Nothing to Lose

by irenedavid

So, I can’t deny it anymore. I have a mental illness. It’s not as severe as it could be, for which I am deeply grateful, and because I am in my 50’s now, a lot of the symptoms are not as pronounced as they used to be.
But all the same, I am mentally ill. That is no fun to say.
The wall I keep bumping into is that I have a somewhat mild form of the disorder. I don’t fit all the criteria listed for a diagnosis; I’m missing two rather common components of it (thank You, God). That said, I don’t know how people with a severe form of borderline personality disorder ever live to see 50. If my disorder were any worse, I’m sure I would have killed myself by now. The pain of dealing with a mild case has been excruciating. The more I read about it, the more I wonder if I will ever be rid of the nasty little demons that plague my soul.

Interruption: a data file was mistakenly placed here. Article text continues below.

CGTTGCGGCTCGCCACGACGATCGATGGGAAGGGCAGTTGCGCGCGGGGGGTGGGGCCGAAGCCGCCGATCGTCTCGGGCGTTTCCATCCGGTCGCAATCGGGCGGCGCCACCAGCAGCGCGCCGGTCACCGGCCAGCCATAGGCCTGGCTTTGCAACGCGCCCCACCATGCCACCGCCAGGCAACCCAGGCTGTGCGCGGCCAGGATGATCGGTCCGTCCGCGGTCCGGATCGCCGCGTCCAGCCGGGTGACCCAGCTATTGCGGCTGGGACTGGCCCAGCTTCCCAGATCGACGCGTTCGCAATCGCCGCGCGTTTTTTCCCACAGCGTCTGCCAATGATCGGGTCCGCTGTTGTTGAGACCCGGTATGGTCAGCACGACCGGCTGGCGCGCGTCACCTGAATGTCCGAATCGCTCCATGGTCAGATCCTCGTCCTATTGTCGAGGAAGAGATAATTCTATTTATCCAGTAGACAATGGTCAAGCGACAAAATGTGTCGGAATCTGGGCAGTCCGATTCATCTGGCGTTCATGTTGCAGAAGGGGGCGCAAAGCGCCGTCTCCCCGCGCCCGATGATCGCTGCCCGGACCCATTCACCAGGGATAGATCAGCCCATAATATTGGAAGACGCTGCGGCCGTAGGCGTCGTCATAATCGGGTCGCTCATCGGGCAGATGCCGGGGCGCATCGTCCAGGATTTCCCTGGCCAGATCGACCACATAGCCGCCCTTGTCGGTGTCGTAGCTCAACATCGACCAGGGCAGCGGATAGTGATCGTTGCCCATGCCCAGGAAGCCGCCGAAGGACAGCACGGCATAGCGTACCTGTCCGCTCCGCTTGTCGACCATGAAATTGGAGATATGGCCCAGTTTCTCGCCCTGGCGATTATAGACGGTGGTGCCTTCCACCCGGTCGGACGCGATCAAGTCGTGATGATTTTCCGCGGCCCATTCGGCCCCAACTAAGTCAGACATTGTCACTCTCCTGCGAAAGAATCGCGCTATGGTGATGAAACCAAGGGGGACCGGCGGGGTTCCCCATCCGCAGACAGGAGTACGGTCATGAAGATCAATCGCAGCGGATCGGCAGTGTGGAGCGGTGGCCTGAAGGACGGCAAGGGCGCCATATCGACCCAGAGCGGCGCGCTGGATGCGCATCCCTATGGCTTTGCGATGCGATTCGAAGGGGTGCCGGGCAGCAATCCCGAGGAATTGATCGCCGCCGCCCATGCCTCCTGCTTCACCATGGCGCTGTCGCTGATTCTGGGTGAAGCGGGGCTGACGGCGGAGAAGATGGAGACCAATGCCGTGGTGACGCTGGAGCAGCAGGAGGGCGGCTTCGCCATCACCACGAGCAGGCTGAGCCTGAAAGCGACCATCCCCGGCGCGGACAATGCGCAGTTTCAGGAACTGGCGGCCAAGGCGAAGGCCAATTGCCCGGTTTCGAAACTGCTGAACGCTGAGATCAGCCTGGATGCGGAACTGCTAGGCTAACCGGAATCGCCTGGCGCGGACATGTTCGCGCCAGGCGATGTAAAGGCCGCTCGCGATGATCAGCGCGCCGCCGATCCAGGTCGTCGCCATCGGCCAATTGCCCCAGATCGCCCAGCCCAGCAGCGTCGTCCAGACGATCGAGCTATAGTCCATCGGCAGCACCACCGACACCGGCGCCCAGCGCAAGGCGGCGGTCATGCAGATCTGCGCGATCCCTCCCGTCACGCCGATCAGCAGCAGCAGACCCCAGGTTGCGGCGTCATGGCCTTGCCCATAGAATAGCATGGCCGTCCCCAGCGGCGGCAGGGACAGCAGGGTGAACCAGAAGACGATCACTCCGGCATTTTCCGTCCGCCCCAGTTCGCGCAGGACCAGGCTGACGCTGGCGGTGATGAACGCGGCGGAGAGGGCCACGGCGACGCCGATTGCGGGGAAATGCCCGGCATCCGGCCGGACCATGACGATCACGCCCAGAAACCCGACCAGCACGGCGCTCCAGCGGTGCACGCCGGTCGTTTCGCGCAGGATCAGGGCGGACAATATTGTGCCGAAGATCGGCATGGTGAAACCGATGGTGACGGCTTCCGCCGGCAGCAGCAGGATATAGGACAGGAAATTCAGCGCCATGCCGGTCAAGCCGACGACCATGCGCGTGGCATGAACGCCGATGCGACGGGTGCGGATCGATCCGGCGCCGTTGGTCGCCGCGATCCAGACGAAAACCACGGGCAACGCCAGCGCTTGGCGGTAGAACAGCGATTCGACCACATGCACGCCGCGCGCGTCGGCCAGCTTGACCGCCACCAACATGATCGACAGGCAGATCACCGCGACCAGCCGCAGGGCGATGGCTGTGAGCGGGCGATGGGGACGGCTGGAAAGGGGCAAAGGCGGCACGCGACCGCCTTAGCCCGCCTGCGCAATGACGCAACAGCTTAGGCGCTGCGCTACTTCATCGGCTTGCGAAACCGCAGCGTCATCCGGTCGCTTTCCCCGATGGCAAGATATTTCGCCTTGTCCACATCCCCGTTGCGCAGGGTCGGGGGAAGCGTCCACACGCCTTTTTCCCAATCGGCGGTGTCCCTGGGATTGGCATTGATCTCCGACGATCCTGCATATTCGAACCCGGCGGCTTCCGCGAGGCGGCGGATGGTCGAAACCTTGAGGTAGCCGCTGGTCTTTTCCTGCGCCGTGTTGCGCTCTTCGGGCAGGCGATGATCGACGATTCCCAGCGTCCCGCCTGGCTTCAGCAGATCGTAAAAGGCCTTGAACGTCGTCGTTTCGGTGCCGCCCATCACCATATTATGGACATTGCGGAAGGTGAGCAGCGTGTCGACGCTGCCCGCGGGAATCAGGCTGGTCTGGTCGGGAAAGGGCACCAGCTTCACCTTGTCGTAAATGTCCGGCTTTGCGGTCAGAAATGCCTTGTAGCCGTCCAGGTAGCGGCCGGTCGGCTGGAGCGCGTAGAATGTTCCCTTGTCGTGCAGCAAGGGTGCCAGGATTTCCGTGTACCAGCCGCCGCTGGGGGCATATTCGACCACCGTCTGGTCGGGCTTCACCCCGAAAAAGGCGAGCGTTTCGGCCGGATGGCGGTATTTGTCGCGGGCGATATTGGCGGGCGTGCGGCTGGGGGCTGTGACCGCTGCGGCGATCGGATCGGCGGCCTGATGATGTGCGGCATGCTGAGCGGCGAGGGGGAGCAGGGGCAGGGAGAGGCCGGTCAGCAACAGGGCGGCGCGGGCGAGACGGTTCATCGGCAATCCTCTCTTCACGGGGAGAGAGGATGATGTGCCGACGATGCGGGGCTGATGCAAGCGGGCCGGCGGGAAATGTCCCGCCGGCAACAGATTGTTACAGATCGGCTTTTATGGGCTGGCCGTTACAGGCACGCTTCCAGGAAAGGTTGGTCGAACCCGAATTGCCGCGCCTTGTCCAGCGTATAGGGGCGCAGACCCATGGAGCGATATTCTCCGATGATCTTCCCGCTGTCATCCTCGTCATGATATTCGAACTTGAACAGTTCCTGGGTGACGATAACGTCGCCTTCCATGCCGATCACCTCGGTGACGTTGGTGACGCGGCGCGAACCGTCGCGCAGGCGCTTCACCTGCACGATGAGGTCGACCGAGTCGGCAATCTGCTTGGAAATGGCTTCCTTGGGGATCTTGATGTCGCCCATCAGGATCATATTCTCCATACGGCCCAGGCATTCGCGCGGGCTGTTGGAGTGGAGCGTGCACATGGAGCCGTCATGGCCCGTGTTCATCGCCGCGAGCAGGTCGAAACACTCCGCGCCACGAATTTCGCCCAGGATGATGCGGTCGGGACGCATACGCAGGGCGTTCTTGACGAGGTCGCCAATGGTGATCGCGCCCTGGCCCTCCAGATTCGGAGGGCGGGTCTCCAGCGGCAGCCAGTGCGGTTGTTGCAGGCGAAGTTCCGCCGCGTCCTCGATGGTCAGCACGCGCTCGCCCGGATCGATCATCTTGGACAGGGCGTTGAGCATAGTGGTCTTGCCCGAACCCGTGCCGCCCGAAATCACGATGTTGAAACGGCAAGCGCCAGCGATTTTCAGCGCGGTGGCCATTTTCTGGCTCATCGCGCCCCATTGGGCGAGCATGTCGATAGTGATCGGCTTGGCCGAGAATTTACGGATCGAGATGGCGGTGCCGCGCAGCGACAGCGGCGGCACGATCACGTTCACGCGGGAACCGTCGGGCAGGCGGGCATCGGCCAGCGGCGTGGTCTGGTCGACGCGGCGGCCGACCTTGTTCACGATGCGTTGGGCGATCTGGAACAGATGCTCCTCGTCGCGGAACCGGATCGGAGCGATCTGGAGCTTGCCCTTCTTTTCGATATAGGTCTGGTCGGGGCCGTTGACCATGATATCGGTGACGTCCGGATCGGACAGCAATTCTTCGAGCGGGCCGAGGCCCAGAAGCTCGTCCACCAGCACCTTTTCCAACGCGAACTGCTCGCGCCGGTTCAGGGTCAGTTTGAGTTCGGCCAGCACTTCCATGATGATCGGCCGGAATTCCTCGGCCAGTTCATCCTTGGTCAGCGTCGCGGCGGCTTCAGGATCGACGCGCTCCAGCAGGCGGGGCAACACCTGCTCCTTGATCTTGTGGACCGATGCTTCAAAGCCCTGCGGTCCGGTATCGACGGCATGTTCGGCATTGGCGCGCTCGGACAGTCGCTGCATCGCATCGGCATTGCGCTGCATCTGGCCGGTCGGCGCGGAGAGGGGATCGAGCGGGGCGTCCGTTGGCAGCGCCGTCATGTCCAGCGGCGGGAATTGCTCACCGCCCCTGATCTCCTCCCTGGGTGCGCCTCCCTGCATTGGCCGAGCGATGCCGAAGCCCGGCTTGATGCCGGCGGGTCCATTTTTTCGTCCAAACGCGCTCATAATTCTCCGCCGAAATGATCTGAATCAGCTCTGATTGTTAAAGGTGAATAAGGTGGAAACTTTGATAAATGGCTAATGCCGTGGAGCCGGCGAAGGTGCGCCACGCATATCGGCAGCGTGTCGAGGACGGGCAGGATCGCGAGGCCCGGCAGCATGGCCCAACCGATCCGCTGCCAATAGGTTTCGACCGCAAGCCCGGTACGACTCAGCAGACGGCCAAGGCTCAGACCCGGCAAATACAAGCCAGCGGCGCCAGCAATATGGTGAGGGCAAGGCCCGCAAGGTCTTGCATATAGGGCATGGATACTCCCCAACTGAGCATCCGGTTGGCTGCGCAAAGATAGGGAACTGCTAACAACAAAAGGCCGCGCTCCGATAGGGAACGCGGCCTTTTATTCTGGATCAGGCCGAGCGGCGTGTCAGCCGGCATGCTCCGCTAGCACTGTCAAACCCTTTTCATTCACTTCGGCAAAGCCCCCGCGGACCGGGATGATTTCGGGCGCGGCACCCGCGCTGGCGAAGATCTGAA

30 years ago, my husband suggested we go to counseling for our marriage; I said no. I didn’t want to talk about the “dark night” of my life–the days of deep depression for no reason I could name, the rages over imagined criticisms that ended with me either smashing or throwing something, the deep-seated feeling that no one would like me if they spent much time around me.
I don’t rage anymore and I’m on meds for depression, but my nemesis remains–the feeling that there is nothing to like about me, that I am unworthy of anything good (this really causes havoc in how I relate to God), and the struggle to believe I am not despicable.
Those feelings are just compounded by how much time I have wasted being a tortured soul who ended up creating demons for the people she loved most–the husband who has stuck beside me for 35 years, who is also in therapy for a problem I didn’t create but certainly didn’t help, and my precious daughters, who knew a mom that could become a horror of emotional outburst without any warning.
I am praying that there is still time for me to become somewhat semi-normal. Peeling this onion can be exhausting, but I’d give anything to make the process go faster, even if therapy fatigue set in.
I am mentally ill. The words don’t scare me anymore…I’ve got nothing to lose.